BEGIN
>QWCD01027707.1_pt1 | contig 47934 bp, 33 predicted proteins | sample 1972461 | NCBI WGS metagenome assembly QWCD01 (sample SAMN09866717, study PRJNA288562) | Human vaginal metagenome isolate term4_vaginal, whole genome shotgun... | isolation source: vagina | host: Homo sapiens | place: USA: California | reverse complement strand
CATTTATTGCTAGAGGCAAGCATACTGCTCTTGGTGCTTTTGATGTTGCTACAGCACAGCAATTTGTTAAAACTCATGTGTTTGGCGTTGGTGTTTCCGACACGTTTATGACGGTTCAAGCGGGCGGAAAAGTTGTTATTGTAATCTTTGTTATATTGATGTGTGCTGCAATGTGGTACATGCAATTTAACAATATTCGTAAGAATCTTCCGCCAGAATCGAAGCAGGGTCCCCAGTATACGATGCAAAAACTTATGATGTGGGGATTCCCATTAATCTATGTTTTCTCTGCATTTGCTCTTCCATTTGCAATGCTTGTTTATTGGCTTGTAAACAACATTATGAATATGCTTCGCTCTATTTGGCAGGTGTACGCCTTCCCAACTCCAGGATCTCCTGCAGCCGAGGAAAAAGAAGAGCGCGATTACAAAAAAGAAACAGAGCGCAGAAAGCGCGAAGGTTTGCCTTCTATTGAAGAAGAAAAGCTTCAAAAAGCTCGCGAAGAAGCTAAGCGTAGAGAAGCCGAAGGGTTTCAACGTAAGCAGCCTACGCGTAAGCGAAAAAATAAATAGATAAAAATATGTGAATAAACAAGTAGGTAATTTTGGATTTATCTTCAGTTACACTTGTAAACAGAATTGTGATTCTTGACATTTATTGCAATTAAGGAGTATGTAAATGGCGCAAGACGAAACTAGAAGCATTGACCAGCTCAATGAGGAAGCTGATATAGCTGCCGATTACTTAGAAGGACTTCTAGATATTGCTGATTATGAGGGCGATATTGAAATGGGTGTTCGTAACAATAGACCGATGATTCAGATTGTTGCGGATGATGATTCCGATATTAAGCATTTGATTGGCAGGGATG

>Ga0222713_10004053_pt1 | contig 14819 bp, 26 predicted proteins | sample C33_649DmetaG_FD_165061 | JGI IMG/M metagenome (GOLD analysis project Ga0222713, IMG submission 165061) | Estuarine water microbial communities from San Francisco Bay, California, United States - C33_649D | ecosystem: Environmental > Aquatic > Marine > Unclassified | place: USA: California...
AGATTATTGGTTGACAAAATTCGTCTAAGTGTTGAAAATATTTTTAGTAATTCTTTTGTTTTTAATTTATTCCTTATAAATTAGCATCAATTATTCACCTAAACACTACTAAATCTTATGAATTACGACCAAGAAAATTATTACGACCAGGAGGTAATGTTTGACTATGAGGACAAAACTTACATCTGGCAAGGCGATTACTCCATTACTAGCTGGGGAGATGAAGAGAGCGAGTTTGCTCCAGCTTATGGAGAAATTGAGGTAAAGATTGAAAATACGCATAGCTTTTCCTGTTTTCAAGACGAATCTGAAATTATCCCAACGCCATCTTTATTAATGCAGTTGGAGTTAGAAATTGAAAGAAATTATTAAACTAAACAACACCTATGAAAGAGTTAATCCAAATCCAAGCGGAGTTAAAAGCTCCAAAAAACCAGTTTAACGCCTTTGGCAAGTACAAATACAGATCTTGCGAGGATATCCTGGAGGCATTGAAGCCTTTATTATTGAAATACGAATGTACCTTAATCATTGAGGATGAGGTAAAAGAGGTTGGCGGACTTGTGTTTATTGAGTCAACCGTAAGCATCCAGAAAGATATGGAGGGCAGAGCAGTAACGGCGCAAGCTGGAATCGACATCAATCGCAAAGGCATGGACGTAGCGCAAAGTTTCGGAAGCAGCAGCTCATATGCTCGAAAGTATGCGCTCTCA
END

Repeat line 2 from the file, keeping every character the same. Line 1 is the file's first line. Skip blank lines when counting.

CATTTATTGCTAGAGGCAAGCATACTGCTCTTGGTGCTTTTGATGTTGCTACAGCACAGCAATTTGTTAAAACTCATGTGTTTGGCGTTGGTGTTTCCGACACGTTTATGACGGTTCAAGCGGGCGGAAAAGTTGTTATTGTAATCTTTGTTATATTGATGTGTGCTGCAATGTGGTACATGCAATTTAACAATATTCGTAAGAATCTTCCGCCAGAATCGAAGCAGGGTCCCCAGTATACGATGCAAAAACTTATGATGTGGGGATTCCCATTAATCTATGTTTTCTCTGCATTTGCTCTTCCATTTGCAATGCTTGTTTATTGGCTTGTAAACAACATTATGAATATGCTTCGCTCTATTTGGCAGGTGTACGCCTTCCCAACTCCAGGATCTCCTGCAGCCGAGGAAAAAGAAGAGCGCGATTACAAAAAAGAAACAGAGCGCAGAAAGCGCGAAGGTTTGCCTTCTATTGAAGAAGAAAAGCTTCAAAAAGCTCGCGAAGAAGCTAAGCGTAGAGAAGCCGAAGGGTTTCAACGTAAGCAGCCTACGCGTAAGCGAAAAAATAAATAGATAAAAATATGTGAATAAACAAGTAGGTAATTTTGGATTTATCTTCAGTTACACTTGTAAACAGAATTGTGATTCTTGACATTTATTGCAATTAAGGAGTATGTAAATGGCGCAAGACGAAACTAGAAGCATTGACCAGCTCAATGAGGAAGCTGATATAGCTGCCGATTACTTAGAAGGACTTCTAGATATTGCTGATTATGAGGGCGATATTGAAATGGGTGTTCGTAACAATAGACCGATGATTCAGATTGTTGCGGATGATGATTCCGATATTAAGCATTTGATTGGCAGGGATG